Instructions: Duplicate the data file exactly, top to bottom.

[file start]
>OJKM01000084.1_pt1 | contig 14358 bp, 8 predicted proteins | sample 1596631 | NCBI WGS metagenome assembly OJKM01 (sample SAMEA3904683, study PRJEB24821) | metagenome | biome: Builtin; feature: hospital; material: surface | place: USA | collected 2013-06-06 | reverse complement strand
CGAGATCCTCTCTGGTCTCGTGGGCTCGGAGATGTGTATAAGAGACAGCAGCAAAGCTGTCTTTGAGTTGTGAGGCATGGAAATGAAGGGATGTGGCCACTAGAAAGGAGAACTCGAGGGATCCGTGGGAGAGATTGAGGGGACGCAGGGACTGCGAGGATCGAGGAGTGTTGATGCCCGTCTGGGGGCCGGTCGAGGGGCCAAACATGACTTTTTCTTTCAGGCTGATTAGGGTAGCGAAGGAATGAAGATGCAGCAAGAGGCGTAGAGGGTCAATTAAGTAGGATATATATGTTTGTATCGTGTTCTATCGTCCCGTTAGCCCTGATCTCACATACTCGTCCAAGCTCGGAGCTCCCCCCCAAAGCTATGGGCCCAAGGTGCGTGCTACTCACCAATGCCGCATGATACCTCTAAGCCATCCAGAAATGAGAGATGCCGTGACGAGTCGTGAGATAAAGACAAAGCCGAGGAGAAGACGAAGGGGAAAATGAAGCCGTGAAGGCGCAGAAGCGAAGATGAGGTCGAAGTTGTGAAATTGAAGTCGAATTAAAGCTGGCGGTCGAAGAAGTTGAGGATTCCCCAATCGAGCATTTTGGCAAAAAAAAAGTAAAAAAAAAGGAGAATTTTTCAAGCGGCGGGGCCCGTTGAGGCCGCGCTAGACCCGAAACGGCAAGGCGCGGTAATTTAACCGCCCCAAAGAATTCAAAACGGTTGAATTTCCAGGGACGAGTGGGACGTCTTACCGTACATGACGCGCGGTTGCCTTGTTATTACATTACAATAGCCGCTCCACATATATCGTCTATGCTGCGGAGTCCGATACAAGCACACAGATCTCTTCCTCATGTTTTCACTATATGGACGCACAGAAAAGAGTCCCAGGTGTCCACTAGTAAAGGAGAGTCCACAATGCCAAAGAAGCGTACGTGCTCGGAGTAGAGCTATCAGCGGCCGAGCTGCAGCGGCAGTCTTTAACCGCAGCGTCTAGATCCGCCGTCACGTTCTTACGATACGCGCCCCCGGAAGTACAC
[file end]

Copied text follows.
>OJKM01000084.1_pt1 | contig 14358 bp, 8 predicted proteins | sample 1596631 | NCBI WGS metagenome assembly OJKM01 (sample SAMEA3904683, study PRJEB24821) | metagenome | biome: Builtin; feature: hospital; material: surface | place: USA | collected 2013-06-06 | reverse complement strand
CGAGATCCTCTCTGGTCTCGTGGGCTCGGAGATGTGTATAAGAGACAGCAGCAAAGCTGTCTTTGAGTTGTGAGGCATGGAAATGAAGGGATGTGGCCACTAGAAAGGAGAACTCGAGGGATCCGTGGGAGAGATTGAGGGGACGCAGGGACTGCGAGGATCGAGGAGTGTTGATGCCCGTCTGGGGGCCGGTCGAGGGGCCAAACATGACTTTTTCTTTCAGGCTGATTAGGGTAGCGAAGGAATGAAGATGCAGCAAGAGGCGTAGAGGGTCAATTAAGTAGGATATATATGTTTGTATCGTGTTCTATCGTCCCGTTAGCCCTGATCTCACATACTCGTCCAAGCTCGGAGCTCCCCCCCAAAGCTATGGGCCCAAGGTGCGTGCTACTCACCAATGCCGCATGATACCTCTAAGCCATCCAGAAATGAGAGATGCCGTGACGAGTCGTGAGATAAAGACAAAGCCGAGGAGAAGACGAAGGGGAAAATGAAGCCGTGAAGGCGCAGAAGCGAAGATGAGGTCGAAGTTGTGAAATTGAAGTCGAATTAAAGCTGGCGGTCGAAGAAGTTGAGGATTCCCCAATCGAGCATTTTGGCAAAAAAAAAGTAAAAAAAAAGGAGAATTTTTCAAGCGGCGGGGCCCGTTGAGGCCGCGCTAGACCCGAAACGGCAAGGCGCGGTAATTTAACCGCCCCAAAGAATTCAAAACGGTTGAATTTCCAGGGACGAGTGGGACGTCTTACCGTACATGACGCGCGGTTGCCTTGTTATTACATTACAATAGCCGCTCCACATATATCGTCTATGCTGCGGAGTCCGATACAAGCACACAGATCTCTTCCTCATGTTTTCACTATATGGACGCACAGAAAAGAGTCCCAGGTGTCCACTAGTAAAGGAGAGTCCACAATGCCAAAGAAGCGTACGTGCTCGGAGTAGAGCTATCAGCGGCCGAGCTGCAGCGGCAGTCTTTAACCGCAGCGTCTAGATCCGCCGTCACGTTCTTACGATACGCGCCCCCGGAAGTACAC